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David Olney promises unique sound at the Spur Bar and Grill

Dan Bischoff, Of the Record Staff
David Olney carved his own path in Nashville.
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It’s not about fireworks, dancing and fluff for Nashville singer/songwriter David Olney.

It’s just two guitars, story-telling lyrics and a solid voice resonating in tune.

"It’s pretty much on the basis of songs that are interesting in how they’re written and songs that don’t have to worry about dance moves or hairdos, it’s more of a pure art form," Olney said.

On the other hand, Olney knows he has to captivate the crowd.

"Without being Garth Brooks-ish about it, I think I got to be somewhat entertaining." Olney said. "I just fire a song out, and do it in such a way that people don’t feel like they’re shortchanged without fireworks."

Olney will play at the Spur Bar and Grill Aug. 31 at 8:30 p.m. It will be the second time Olney will perform in Utah. The first time was 17 years ago.

"I played years ago opening for Melissa Etheridge in 1989," Olney said. "At the time, she was hitting it huge, big time and people had spent a lot of money to see her. Then they saw me walk out there with just a guitar and people would stop on a dime. That didn’t happen in Salt Lake. People liked me there and I even got a good review from a critic, so I always have a warm spot in my heart for Utah."

Olney is not well known among the popular genres of music, but he likes it that way.

"I expect at least half of the people that I will be playing for in Park City have not heard of me," Olney said. "That doesn’t speak all that glowingly of the success of my career. But the good thing is, you only get one chance to play for someone for the first time."

Money and fame are not what drives Olney in his music career.

"I think people in the main part of big-time country music business, I think I have a measure of respect with those folks. The most money Nashville made is straight-ahead country songs, which really doesn’t interest me. There are other people, like me, that write these oddball songs, songs that aren’t written for the bottom line.

He admits, however, that potential stardom was a driving force when he began, as it is for most young musicians. Some people are driven crazy to make that happen, he said.

"When you first come to town in your 20’s you want to be famous," Olney said. "Most people leave Nashville and come to the conclusion that that’s not going to happen for them. When I realized that’s not going to happen, that made it interesting for me because I wasn’t doing it for the fans. I was just doing what I wanted to do."

Olney hesitates to label his genre of music because of the uniqueness of his style. He wants people to approach his work without a stereotype.

"I prefer to think of myself as totally unique in the universe," Olney said. "For the most part, I write songs for a very low audience," Olney said. "For the sub-genre I’m in, I’m a big shot."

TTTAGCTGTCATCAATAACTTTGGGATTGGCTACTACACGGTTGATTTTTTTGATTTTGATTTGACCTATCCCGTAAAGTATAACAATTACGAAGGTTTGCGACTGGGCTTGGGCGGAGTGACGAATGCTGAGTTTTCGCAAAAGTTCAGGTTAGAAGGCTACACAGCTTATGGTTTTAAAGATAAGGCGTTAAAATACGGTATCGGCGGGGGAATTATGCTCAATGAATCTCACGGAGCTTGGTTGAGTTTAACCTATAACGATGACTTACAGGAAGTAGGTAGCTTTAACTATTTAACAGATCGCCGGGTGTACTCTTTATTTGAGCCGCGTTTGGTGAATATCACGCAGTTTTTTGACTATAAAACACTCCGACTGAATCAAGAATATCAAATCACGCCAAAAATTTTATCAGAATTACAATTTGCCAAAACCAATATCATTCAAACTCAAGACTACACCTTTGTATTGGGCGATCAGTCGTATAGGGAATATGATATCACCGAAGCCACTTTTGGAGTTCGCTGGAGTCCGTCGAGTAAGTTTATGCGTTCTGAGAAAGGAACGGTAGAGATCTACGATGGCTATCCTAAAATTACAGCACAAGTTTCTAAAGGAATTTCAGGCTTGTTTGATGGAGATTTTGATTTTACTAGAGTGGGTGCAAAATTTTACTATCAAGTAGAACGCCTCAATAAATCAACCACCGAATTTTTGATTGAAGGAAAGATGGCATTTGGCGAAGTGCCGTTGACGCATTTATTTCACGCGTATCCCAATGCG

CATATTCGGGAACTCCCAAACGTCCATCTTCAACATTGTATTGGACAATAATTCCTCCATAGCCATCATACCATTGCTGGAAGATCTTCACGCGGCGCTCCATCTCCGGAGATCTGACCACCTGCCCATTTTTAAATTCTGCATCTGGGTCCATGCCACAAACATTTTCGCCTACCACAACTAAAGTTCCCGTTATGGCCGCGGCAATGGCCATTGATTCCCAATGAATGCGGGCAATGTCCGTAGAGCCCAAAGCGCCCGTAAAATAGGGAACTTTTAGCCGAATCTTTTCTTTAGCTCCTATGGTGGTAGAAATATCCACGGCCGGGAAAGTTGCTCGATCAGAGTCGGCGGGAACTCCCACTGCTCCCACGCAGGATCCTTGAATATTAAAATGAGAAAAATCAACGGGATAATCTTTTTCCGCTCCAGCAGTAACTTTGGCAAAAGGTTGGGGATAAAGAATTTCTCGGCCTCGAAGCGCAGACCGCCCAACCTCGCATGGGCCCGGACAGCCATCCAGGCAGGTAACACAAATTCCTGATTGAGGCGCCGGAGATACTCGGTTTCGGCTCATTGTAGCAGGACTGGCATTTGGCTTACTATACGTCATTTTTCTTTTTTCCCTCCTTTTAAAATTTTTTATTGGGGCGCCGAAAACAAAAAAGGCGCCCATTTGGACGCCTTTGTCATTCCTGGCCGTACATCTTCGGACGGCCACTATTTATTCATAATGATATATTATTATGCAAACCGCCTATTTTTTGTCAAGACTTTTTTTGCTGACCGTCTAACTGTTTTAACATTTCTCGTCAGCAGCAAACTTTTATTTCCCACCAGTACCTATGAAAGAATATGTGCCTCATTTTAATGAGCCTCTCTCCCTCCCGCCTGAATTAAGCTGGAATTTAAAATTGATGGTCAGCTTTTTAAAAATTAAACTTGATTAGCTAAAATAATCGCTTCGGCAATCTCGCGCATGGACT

His songs are almost like screenplays. Olney uses character study to describe a story through song. He said he looks at songs in a theatrical way, using various character studies.

"Its almost like going to a play," Olney said.

Dave Ferman of the Fort Worth Star-Telegram wrote, "David Olney consistently spins spectacular stories in song. Olney is astounding, he gave one of the most magnificent solo acoustic shows I have ever seen and that includes concerts by Bruce Springsteen, Guy Clark or anyone else you’d care to name. He can break your heart but he can also chill your spine, and when the night ended, we had long since crossed the border that separates the great from the merely very good, the masters from the worthy apprentices. Olney is as good as it gets. Period."

Nashville writers have made similar reviews. Michale McCall of the Nashville Scene wrote, "It may be a cliché to compare a songwriter to a screenwriter or a playwright, but if anyone deserves such praise, it would be Olney. His songs are rich with complex characters, unpredictable plot twists, and grand tragedies; they dramatize the brutality of evil and the quiet dignity of goodness. But with Olney, once he’s got a listener’s attention, he’ll never lose it. Indeed, Olney’s work provides the kind of pleasures that make the search for new music worth the trouble."

Bob Dylan was an inspiration for Olney. Dylan’s songwriting helped Olney find his voice.

"I started playing when I was 14. Originally I just wanted to learn some folk songs. I wrote my first song when I was about 19." Olney said. "Whenever I could find a place I could play, I played and never considered doing anything else with my life."

Olney says he especially enjoys his relationship with the audience.

"There’s something very weird about the relationship between the person playing and the audience." He said. "I’ll be playing to people that haven’t heard the songs or me, and they have no expectations, but they’ll think it was worth the price of admission."

Olney is eager for his second stop in the Beehive State.

"I’m really looking forward to this cause Utah’s not in my regular rap. I’ll be sure to dress properly and bathe," he said laughing.

David Olney will perform at the Spur Bar and Grill Aug. 31 at 8:30 p.m. For more information, call 615-1618.


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